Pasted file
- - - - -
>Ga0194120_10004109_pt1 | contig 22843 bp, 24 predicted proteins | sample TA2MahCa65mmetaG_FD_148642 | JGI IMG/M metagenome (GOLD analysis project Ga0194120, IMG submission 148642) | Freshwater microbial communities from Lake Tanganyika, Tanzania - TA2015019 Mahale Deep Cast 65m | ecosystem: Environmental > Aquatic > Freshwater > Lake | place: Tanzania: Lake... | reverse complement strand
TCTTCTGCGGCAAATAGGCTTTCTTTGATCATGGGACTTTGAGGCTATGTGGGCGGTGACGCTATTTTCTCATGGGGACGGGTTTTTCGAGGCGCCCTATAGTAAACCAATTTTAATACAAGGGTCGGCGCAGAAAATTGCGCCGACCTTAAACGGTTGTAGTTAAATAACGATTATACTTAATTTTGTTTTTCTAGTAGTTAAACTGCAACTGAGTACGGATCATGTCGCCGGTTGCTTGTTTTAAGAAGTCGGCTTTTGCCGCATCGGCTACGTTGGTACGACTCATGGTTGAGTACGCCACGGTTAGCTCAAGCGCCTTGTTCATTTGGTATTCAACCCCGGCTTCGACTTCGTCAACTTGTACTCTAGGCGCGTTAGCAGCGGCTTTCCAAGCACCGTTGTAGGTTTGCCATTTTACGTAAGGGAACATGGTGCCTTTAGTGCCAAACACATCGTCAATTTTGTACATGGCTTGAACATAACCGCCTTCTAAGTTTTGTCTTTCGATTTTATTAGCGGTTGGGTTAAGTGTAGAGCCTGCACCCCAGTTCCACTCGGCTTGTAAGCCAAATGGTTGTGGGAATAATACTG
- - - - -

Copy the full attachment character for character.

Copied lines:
>Ga0194120_10004109_pt1 | contig 22843 bp, 24 predicted proteins | sample TA2MahCa65mmetaG_FD_148642 | JGI IMG/M metagenome (GOLD analysis project Ga0194120, IMG submission 148642) | Freshwater microbial communities from Lake Tanganyika, Tanzania - TA2015019 Mahale Deep Cast 65m | ecosystem: Environmental > Aquatic > Freshwater > Lake | place: Tanzania: Lake... | reverse complement strand
TCTTCTGCGGCAAATAGGCTTTCTTTGATCATGGGACTTTGAGGCTATGTGGGCGGTGACGCTATTTTCTCATGGGGACGGGTTTTTCGAGGCGCCCTATAGTAAACCAATTTTAATACAAGGGTCGGCGCAGAAAATTGCGCCGACCTTAAACGGTTGTAGTTAAATAACGATTATACTTAATTTTGTTTTTCTAGTAGTTAAACTGCAACTGAGTACGGATCATGTCGCCGGTTGCTTGTTTTAAGAAGTCGGCTTTTGCCGCATCGGCTACGTTGGTACGACTCATGGTTGAGTACGCCACGGTTAGCTCAAGCGCCTTGTTCATTTGGTATTCAACCCCGGCTTCGACTTCGTCAACTTGTACTCTAGGCGCGTTAGCAGCGGCTTTCCAAGCACCGTTGTAGGTTTGCCATTTTACGTAAGGGAACATGGTGCCTTTAGTGCCAAACACATCGTCAATTTTGTACATGGCTTGAACATAACCGCCTTCTAAGTTTTGTCTTTCGATTTTATTAGCGGTTGGGTTAAGTGTAGAGCCTGCACCCCAGTTCCACTCGGCTTGTAAGCCAAATGGTTGTGGGAATAATACTG